October 5, 2002
Capitalism and WarIndian writer Arundhati Roy wrote one of the most lucid analyses of what is driving this campaign for war yet to emerge from this mad moment in history. "Not Again" in The Guardian is a very worthwhile piece of reading.
It is the needs of global capitalism that is creating the need for this war. Roy quotes Tom Friedman in his book on globalisation, The Lexus and the Olive Tree, saying, "The hidden hand of the market will never work without a hidden fist. McDonald's cannot flourish without McDonnell Douglas," and calls it "the most accurate description of the project of corporate globalisation that I have read."
Roy presents these devastating statistics: "In the past 10 years, the world's total income has increased by an average of 2.5% a year. And yet the numbers of the poor in the world has increased by 100 million. Of the top 100 biggest economies, 51 are corporations, not countries. The top 1% of the world has the same combined income as the bottom 57%, and the disparity is growing. Now, under the spreading canopy of the war against terror, this process is being hustled along. The men in suits are in an unseemly hurry. While bombs rain down, contracts are being signed, patents registered, oil pipelines laid, natural resources plundered, water privatised and democracies undermined.
"But as the disparity between the rich and poor grows, the hidden fist of the free market has its work cut out. Multinational corporations on the prowl for 'sweetheart deals' that yield enormous profits cannot push them through in developing countries without the active connivance of state machinery - the police, the courts, sometimes even the army.'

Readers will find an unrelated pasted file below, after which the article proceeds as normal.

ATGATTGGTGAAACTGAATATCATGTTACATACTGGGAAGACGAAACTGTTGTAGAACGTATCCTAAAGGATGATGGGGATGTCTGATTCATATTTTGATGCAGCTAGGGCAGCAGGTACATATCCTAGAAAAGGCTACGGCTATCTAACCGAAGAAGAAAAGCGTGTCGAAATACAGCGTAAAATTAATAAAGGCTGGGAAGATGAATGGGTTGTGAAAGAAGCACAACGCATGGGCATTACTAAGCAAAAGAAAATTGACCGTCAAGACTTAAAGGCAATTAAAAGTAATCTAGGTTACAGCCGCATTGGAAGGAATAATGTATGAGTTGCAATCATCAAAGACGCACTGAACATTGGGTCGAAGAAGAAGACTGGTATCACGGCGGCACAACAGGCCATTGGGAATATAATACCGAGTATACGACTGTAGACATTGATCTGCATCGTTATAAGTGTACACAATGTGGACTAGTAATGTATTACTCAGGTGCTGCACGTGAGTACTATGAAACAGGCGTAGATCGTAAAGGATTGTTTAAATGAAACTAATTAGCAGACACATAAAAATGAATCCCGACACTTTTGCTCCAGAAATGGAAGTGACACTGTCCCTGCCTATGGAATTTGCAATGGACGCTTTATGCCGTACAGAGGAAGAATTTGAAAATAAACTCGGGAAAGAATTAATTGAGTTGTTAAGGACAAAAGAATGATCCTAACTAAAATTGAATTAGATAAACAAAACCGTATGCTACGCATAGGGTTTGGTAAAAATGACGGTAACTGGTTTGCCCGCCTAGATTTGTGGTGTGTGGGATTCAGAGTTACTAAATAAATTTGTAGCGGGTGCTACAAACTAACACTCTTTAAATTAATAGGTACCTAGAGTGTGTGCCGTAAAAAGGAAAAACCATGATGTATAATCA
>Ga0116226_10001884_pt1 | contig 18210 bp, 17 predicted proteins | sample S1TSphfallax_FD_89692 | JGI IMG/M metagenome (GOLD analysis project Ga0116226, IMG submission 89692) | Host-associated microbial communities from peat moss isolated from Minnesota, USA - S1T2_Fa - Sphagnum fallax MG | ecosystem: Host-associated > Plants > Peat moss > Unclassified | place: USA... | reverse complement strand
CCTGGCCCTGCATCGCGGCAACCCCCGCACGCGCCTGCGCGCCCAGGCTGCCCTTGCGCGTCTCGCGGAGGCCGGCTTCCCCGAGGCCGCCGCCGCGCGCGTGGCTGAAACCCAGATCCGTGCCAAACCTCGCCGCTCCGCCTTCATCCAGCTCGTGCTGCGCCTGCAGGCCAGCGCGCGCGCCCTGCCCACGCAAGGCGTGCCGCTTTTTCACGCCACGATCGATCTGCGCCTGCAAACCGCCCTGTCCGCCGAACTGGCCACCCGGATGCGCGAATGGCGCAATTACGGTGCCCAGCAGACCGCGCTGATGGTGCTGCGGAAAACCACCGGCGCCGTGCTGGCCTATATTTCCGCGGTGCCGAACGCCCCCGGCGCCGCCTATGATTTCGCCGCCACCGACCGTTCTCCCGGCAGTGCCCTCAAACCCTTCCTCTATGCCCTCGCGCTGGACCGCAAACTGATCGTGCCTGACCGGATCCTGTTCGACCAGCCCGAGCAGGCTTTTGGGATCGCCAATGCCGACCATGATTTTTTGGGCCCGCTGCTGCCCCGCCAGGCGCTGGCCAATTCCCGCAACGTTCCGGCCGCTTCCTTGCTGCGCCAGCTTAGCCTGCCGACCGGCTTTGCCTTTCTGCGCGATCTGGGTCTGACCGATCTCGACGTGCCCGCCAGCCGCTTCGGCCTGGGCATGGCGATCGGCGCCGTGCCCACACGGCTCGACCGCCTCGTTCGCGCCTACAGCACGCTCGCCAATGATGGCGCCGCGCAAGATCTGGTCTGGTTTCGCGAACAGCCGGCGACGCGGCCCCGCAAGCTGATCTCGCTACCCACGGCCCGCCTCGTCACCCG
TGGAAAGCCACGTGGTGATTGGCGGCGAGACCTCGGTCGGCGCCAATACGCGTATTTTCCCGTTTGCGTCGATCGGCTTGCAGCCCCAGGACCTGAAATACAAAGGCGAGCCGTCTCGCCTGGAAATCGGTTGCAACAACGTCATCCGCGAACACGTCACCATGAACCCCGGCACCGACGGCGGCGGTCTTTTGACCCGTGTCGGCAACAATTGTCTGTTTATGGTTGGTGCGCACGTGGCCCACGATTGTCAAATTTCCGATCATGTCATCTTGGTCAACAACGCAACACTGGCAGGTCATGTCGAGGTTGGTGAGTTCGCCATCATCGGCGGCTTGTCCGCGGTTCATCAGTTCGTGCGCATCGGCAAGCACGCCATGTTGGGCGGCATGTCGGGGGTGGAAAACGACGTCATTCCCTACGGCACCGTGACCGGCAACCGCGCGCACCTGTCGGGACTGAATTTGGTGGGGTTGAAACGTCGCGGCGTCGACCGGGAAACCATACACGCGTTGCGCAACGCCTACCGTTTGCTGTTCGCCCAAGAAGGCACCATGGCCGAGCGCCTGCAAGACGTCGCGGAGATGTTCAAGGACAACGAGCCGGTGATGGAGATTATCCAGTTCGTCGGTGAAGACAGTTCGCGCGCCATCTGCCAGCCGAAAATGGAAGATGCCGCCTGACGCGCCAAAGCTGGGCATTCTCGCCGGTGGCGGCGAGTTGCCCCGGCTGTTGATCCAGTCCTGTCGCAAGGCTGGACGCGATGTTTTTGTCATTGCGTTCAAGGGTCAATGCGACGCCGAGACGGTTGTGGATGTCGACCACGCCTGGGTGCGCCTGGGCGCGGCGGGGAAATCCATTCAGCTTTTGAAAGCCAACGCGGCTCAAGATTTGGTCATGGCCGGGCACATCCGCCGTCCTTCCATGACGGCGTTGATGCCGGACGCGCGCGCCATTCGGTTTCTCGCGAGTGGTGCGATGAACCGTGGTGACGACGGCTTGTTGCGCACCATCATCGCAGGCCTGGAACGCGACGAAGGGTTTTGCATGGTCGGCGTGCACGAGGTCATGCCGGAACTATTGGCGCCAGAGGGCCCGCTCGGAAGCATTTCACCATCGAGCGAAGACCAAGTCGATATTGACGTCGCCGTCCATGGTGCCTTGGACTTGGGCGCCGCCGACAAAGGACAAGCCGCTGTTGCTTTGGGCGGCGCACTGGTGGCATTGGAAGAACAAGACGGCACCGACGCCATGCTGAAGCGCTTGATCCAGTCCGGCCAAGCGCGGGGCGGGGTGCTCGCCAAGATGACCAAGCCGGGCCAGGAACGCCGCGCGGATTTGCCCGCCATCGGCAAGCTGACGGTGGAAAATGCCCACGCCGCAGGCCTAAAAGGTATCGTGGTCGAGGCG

Stating what is really obvious, but would still come as a shock to most Americans if they were to take it seriously, Roy says, "the American way of life is simply not sustainable. Because it doesn't acknowledge that there is a world beyond America."
Finally -- and there is always a "finally" -- empires fall. "Fortunately, power has a shelf life," says Roy. "When the time comes, maybe this mighty empire will, like others before it, overreach itself and implode from within. It looks as though structural cracks have already appeared."
What we on the fringes of this great adventure must concern ourselves with is taking collective action to slow this mad trajectory as much as we can to contain the damage as much as possible. After Humpty Dumpty is in pieces on the ground, someone will hopefully survive to pick up and start again.
-- By David Cogswell